• Counseling on problems or family issues you may have
  • Referral to community agencies that can provide additional help and services

From even before you get pregnant, all through your pregnancy, delivery, and after, AltaMed is dedicated to helping your baby grow up, healthy and strong. We want to be your first stop, and your first choice, for your entire family.

How Do I Know if a C-Section is Right for Me?

May 01, 2019

You may have planned for a vaginal birth, but something changed. Your baby is in the breech position or unexpected problems started during labor, and your doctor tells you that you need a cesarean section (C-section). How should you prepare? How do you know if you’re making the right choice?

We have put together this outline highlighting some of the benefits and risks of C-sections to help you make an informed decision if your doctor asks you to consider having one. It will also help you advocate for yourself and your baby.

C-Sections: When You Should Consider One

Mom and a newborn baby

If you search online, you’ll find plenty of advice telling you that vaginal births are safer than C-sections for women and babies. But C-sections may be& vital or even life-saving in certain cases, and it’s important to know about those possibilities.

A C-section may be the safest choice for you and your baby if:

  • Your baby is sideways
  • The placenta is covering the cervix
  • The baby’s heart rate is not normal
  • A vaginal delivery could be unsafe for either of you

C-Sections: When It Might Not Be the Best Option

Mom in surgery room

Women have gone through pregnancy, labor, and delivery for thousands of years – safely, in most cases. While C-sections are safer for mothers and babies in certain high-risk situations, most women will be safer with a vaginal birth.

Even when they’re necessary, C-sections carry the same risks as any major surgery, including infection, injury, and severe bleeding. Recovery after a C-section is long and may be more difficult than with a vaginal birth. C-sections can also cause risks and complications in future pregnancies.

You can push back if your doctor recommends a C-section for any of these reasons:

  • Your doctor believes the baby will be large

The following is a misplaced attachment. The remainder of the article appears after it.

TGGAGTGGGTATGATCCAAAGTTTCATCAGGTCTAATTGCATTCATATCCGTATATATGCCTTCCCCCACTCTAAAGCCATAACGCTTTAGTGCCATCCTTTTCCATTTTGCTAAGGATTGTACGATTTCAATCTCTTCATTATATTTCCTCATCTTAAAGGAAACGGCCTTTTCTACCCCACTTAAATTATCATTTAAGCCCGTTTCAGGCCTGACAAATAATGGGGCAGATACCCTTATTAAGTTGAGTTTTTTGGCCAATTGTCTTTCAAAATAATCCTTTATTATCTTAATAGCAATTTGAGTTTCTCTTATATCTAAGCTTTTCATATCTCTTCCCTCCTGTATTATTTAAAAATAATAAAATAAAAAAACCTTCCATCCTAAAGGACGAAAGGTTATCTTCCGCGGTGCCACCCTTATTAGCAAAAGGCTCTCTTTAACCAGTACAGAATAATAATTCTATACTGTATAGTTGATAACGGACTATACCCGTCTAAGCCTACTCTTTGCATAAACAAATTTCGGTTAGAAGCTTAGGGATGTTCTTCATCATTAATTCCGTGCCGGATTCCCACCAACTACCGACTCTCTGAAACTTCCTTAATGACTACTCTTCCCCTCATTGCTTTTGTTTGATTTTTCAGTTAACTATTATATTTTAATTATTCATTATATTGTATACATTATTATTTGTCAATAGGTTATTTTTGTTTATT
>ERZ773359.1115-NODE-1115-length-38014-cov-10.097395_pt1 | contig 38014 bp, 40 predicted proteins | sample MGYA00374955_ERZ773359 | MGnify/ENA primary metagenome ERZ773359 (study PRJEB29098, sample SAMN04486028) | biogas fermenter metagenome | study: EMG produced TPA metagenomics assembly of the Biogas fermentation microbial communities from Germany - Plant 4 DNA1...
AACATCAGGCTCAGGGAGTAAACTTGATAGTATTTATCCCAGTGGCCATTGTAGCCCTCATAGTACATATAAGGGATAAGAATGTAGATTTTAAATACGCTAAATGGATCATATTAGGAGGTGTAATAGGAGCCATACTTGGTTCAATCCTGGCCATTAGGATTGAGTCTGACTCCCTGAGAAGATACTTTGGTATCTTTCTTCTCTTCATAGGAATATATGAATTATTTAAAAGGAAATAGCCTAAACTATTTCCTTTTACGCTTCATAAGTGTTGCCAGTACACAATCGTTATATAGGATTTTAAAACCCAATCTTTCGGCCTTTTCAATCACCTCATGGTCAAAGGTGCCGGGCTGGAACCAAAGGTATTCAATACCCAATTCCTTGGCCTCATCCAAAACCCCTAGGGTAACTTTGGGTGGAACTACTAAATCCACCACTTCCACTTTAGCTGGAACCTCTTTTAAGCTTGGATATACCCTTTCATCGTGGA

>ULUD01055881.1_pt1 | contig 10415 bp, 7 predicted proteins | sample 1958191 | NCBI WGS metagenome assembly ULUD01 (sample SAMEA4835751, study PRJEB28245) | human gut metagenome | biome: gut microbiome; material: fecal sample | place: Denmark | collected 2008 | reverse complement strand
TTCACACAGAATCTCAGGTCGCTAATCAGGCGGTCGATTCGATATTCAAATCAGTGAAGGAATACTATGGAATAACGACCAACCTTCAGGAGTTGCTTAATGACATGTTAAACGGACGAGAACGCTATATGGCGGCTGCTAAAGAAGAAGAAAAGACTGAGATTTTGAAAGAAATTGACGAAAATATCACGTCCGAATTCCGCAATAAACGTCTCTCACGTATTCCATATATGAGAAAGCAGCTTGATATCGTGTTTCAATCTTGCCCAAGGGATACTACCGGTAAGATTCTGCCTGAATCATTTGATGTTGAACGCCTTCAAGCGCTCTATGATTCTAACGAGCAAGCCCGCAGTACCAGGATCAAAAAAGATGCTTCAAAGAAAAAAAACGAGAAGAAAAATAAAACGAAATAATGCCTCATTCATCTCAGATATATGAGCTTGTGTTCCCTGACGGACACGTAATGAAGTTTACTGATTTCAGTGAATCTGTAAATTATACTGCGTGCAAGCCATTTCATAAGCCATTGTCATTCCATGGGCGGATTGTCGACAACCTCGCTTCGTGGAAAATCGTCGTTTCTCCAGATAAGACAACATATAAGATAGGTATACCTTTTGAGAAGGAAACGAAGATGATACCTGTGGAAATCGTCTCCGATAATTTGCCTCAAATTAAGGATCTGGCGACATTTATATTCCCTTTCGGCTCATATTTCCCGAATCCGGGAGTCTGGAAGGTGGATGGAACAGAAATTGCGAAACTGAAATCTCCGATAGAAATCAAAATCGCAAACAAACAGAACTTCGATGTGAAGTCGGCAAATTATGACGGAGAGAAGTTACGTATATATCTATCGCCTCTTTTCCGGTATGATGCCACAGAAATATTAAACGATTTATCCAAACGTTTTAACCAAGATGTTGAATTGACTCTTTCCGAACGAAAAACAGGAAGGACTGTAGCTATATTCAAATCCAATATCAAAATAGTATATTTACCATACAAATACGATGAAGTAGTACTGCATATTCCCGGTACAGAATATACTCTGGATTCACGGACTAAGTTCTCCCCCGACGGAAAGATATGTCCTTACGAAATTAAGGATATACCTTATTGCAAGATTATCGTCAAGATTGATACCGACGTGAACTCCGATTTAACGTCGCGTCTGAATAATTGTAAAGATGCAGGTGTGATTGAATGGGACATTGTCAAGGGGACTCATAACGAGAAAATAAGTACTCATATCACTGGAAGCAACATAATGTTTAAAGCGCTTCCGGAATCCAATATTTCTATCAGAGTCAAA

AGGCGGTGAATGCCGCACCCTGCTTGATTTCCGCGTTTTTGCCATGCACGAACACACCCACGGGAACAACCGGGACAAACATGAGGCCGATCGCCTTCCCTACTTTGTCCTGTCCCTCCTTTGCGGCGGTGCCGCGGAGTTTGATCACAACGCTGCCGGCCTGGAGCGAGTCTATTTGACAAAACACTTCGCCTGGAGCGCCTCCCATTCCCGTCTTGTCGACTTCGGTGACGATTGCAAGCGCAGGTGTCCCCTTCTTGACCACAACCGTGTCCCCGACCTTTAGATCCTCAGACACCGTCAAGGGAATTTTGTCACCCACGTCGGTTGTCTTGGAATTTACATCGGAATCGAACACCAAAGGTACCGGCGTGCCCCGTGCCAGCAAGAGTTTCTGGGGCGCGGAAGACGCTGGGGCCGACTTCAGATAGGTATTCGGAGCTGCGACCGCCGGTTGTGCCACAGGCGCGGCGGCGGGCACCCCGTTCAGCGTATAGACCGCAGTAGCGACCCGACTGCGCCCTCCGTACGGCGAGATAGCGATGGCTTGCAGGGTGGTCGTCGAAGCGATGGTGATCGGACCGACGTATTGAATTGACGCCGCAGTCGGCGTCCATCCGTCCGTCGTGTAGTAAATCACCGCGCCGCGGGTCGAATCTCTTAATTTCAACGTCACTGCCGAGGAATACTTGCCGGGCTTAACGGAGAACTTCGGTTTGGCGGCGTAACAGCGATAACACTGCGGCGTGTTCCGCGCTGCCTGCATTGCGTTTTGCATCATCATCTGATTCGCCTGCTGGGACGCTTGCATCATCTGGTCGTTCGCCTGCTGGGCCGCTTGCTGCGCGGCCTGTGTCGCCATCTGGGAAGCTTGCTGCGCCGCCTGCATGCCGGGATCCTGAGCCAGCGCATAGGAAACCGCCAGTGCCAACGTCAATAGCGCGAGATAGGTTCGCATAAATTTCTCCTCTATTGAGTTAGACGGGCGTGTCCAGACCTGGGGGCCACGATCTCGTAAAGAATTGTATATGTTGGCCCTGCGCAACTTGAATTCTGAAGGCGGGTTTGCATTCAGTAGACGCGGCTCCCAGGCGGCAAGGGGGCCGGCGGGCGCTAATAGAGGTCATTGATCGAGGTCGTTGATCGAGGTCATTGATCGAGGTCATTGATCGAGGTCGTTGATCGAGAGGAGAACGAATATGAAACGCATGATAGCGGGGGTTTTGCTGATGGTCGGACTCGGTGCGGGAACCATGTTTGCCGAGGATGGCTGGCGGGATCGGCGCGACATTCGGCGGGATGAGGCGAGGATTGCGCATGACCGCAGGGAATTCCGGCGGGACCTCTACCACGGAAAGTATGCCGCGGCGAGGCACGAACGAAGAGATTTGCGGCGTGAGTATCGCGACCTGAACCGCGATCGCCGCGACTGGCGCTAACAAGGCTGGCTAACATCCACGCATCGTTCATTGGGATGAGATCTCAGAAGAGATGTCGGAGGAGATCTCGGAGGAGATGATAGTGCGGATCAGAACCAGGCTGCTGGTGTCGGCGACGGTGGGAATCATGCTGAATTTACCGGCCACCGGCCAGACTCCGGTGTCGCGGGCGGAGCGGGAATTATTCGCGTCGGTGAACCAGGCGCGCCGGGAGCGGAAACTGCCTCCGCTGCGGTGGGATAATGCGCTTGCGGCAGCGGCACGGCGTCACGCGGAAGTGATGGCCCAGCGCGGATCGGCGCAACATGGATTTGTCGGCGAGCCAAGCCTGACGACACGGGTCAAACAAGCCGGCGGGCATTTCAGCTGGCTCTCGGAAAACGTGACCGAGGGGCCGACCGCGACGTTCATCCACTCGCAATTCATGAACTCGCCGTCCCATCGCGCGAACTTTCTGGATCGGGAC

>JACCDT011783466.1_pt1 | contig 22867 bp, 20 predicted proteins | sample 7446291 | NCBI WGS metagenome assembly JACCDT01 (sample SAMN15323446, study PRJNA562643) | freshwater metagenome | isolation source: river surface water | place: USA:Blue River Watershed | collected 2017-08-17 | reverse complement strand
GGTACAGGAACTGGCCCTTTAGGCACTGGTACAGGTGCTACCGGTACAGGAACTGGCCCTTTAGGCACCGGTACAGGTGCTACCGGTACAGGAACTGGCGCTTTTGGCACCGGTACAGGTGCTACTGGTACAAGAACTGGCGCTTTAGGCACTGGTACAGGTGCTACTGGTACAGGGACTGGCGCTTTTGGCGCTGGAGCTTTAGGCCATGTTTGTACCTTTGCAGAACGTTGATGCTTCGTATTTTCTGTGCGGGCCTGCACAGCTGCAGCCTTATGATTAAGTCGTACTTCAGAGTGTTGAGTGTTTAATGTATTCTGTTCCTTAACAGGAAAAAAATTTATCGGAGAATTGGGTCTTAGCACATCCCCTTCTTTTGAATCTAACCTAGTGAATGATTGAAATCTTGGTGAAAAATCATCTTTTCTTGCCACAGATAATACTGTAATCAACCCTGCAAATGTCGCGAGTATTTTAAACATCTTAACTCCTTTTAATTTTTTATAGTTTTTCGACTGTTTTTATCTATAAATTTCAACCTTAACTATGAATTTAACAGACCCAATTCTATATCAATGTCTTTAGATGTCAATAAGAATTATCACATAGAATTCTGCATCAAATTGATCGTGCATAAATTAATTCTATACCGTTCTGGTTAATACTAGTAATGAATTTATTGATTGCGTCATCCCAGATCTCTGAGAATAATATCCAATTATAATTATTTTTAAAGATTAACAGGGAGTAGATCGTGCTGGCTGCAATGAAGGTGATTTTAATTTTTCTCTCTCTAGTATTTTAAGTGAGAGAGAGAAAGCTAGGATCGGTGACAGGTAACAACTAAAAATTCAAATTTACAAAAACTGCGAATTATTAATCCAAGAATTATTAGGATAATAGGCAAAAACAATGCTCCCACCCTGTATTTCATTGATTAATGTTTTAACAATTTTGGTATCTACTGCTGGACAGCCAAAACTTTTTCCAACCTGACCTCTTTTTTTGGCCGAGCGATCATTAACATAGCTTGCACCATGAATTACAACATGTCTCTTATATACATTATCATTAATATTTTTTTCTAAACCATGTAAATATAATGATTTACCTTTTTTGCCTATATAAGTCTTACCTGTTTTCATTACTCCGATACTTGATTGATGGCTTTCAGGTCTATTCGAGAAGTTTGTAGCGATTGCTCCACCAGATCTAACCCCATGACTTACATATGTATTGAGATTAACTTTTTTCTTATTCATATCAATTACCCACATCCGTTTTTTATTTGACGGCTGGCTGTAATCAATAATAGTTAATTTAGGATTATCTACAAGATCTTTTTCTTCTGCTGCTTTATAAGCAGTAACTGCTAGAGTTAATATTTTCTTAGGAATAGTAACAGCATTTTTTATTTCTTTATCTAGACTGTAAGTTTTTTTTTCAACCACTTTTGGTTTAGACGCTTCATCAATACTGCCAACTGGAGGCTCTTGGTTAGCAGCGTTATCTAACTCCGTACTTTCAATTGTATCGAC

• Labor is slow but you and your baby are doing well
  • Progress has stopped but there are no concerns with the health of you or your child

Advocating for Yourself

Pregnant woman in her doctor appointment

Talk to your doctor, your birth team, and your family and let them know that you only want a C-section if it is necessary for medical reasons. If a C-section is suggested for you, don’t be afraid to ask questions and get the answers you need to make the right choice.

Some questions you may want to ask are:

  • What are the benefits of a C-section in my situation?
  • Could there be any problems or risks if I choose to continue with a vaginal birth?
  • What are my chances for severe risks?
  • Are the risks the same if I had a C-section?
  • How likely am I to get injured or sick during a C-section?

The Big Takeaway

Pregnant woman and her doctor

Don’t let anyone talk you into doing something that makes you uncomfortable, especially having a potentially risky surgery. Know your options, do your research in advance, and be clear about what you want.

When making such a personal decision, it’s important that you can communicate with your doctor and you feel like you’re both on the same team. Our doctor finder tool can help you find an OB/GYN who speaks your preferred language and is close to home or work. We want you to feel comfortable with your doctor and be confident that you’re making the right decisions together.

To learn more about the pros and cons of C-sections, as well as some of the realities of the surgery, visit MyBirthMatters. This helpful site was put together by the California Maternal Quality Care Collective, an organization dedicated to improving health care outcomes for mothers and infants.